Extra allocation from Treasury a boost for iThemba LABS
iThemba LABS is a national facility that that houses a 33-year-old 200 MeV cyclotron, used for research and the production of medical isotopes
iThemba LABS, a world leader in the production of radio isotopes used for the diagnosis and treatment of tumours, is a step closer to a major overhaul of its ageing infrastructure, thanks to an extra R167.9m allocation from the Treasury, announced in the medium-term budget policy statement last week.
The funds have been added to its budget for the 2018/19 financial year.
iThemba LABS is a national facility that that houses a 33-year-old 200 MeV cyclotron, used for research and the production of medical isotopes.
iThemba is a world leader in accelerator-based production of radio-isotopes with a long half-life, such as gallium and iodine, which are used for the diagnosis and treatment of tumours. These products are used locally, as well as exported. The facility also contributes to nuclear research, providing a site for research and training.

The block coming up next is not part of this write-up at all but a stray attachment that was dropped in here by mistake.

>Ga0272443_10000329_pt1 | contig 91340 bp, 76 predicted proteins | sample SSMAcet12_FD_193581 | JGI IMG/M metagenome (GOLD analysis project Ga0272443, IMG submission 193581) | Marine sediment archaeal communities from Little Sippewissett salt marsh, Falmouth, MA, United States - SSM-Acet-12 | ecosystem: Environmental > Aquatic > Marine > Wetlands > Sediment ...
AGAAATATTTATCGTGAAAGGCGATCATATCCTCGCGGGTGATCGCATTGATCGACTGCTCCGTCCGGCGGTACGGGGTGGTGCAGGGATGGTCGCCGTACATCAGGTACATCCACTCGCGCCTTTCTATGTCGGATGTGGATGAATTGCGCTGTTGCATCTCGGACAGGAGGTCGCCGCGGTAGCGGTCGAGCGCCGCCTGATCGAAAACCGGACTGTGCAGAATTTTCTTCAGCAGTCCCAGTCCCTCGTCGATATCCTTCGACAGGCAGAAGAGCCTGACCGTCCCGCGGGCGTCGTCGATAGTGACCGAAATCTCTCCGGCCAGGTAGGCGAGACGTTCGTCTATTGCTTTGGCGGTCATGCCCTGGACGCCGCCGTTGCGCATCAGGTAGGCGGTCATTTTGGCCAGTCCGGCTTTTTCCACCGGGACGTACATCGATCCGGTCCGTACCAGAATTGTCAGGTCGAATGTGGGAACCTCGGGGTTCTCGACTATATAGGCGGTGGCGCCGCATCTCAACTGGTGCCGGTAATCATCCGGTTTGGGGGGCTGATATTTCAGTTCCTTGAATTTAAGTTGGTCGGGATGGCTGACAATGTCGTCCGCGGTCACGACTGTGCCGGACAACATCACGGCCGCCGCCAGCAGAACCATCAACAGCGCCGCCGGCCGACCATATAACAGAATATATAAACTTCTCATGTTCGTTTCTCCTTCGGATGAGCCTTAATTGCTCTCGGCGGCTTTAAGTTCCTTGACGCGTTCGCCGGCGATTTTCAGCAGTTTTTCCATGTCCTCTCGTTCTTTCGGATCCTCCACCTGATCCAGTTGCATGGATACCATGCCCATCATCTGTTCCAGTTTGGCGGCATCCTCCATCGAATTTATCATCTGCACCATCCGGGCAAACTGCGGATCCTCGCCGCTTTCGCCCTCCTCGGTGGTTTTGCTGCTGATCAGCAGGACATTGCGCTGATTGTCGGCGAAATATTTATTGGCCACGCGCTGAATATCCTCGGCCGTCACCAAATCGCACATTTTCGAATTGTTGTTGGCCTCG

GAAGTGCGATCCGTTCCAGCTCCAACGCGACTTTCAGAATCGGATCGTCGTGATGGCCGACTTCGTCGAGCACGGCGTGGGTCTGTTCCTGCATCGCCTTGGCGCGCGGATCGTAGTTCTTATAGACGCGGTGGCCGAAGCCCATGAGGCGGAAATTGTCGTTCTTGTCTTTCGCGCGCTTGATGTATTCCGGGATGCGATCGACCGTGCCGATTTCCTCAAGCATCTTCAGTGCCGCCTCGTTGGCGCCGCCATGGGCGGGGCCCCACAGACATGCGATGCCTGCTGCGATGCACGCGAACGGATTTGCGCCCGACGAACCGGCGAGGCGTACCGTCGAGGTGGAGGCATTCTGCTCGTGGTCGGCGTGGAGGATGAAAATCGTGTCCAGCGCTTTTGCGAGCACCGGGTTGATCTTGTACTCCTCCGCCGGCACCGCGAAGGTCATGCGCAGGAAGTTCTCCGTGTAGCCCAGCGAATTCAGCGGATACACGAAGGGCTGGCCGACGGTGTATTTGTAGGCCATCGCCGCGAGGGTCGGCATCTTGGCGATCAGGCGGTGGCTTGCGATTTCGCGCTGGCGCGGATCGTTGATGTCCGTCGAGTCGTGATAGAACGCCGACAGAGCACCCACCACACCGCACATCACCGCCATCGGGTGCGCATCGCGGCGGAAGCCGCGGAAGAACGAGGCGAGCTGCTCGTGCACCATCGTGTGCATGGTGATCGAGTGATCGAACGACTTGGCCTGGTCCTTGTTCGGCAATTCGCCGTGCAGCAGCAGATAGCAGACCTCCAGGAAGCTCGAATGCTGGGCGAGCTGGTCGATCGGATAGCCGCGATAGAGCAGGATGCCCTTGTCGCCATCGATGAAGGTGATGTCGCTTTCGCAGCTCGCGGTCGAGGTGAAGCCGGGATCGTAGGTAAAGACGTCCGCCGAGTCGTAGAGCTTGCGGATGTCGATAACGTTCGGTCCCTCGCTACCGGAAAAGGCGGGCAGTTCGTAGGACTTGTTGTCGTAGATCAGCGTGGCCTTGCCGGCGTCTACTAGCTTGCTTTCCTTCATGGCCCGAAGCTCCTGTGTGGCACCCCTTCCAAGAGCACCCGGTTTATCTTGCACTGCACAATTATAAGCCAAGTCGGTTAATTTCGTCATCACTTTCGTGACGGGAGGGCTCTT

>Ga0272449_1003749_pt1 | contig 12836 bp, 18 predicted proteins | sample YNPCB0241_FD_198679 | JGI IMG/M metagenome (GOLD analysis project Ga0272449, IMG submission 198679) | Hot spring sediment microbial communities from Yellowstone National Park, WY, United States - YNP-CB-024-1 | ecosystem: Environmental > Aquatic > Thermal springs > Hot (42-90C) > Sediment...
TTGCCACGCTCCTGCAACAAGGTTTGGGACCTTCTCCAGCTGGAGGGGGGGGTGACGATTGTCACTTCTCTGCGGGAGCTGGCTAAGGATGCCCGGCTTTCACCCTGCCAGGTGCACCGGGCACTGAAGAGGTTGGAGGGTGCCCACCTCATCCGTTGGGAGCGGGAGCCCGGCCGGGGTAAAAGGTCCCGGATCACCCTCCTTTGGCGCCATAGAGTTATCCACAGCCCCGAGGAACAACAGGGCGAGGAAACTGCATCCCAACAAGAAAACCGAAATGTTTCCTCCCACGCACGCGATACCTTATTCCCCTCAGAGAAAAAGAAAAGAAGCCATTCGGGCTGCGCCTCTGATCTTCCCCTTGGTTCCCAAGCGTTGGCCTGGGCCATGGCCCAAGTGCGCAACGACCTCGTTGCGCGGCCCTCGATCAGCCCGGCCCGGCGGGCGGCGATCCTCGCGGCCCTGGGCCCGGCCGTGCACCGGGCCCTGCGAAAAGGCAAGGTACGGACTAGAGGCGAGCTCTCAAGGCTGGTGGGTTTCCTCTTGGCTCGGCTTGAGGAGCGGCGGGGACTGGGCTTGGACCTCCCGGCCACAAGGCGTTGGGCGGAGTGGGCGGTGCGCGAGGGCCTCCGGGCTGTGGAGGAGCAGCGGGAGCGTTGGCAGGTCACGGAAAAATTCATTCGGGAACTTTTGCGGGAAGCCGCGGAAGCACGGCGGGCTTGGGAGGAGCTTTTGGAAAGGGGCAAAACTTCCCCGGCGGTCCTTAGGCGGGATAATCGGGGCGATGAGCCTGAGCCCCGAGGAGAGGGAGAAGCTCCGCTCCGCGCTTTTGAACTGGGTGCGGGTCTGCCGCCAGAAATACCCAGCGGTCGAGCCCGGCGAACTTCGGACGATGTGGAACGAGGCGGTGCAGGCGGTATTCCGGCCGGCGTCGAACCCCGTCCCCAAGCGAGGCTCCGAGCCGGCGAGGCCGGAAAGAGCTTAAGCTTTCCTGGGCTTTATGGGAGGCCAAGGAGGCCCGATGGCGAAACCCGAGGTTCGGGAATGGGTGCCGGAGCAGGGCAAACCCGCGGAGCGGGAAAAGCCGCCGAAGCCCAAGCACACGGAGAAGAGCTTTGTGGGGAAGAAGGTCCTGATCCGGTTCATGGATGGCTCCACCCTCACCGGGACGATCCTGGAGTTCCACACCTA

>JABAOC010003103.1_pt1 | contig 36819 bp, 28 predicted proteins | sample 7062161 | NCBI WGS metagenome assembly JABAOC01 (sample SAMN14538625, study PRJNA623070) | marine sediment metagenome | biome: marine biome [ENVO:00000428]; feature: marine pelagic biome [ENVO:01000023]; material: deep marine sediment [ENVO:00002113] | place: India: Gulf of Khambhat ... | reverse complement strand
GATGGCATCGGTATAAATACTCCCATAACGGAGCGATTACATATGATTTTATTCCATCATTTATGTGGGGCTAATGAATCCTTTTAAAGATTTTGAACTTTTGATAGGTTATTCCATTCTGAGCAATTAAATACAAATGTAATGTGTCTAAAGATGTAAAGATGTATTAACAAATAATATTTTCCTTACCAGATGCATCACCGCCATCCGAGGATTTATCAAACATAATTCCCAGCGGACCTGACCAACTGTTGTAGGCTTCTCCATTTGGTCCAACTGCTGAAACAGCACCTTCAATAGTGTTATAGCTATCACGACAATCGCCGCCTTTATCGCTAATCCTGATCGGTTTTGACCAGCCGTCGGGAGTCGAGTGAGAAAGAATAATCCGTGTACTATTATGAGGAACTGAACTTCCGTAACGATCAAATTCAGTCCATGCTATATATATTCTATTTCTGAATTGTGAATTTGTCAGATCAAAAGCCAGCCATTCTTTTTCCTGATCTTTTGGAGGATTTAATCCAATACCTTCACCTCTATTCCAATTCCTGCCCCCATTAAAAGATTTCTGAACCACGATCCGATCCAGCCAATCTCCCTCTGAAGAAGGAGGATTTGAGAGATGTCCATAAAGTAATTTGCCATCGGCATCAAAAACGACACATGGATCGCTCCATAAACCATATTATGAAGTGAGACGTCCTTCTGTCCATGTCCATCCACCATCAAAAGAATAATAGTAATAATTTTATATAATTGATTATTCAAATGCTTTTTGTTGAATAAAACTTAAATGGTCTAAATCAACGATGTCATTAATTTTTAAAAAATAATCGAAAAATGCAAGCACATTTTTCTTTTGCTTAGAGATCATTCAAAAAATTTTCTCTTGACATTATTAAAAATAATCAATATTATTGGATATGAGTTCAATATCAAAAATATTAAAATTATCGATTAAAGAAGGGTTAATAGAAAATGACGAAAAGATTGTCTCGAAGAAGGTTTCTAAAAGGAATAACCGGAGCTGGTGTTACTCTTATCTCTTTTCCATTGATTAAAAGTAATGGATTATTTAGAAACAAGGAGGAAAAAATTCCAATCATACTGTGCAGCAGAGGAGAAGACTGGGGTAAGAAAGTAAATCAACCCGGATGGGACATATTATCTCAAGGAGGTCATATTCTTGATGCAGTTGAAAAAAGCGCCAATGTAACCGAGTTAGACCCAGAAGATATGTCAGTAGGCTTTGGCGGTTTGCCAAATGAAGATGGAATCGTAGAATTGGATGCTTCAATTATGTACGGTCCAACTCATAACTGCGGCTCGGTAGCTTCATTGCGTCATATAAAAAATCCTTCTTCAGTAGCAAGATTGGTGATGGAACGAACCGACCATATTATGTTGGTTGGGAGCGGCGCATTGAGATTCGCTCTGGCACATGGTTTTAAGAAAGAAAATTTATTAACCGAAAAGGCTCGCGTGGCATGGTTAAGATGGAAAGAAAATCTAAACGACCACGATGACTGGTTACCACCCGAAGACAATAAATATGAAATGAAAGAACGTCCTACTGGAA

The new money is the first tranche of funding needed for the acquisition of a new 70 MeV cyclotron, which will be dedicated solely to the production of medical isotopes, said iThemba LABS director Faiçal Azaiez. This is the first phase of an ambitious project that will ultimately result in the establishment of the SA Isotope Facility (SAIF). Phase one is expected to cost R580m over five years.
Once up and running, the revenue generated from the sale of medical isotopes will be used to fund the second phase of the project, which will entail the acquisition of another new accelerator dedicated to training and research, said Azaiez. Phase two is expected to cost R820m, according to the department of science and technology.
The department had supported the National Research Foundation (NRF)’s application to the Treasury for extra funding for iThemba LABS because the facility’s aging infrastructure posed a critical risk to most of its research activities and the radioisotope production programme, said its deputy director-general for research and development, Thomas Auf der Heyde. The NRF is the custodian of national research facilities such as iThemba LABS.
“iThemba LABS has the critical mass of skills and institutional knowledge to support this endeavour,” said Auf der Heyde.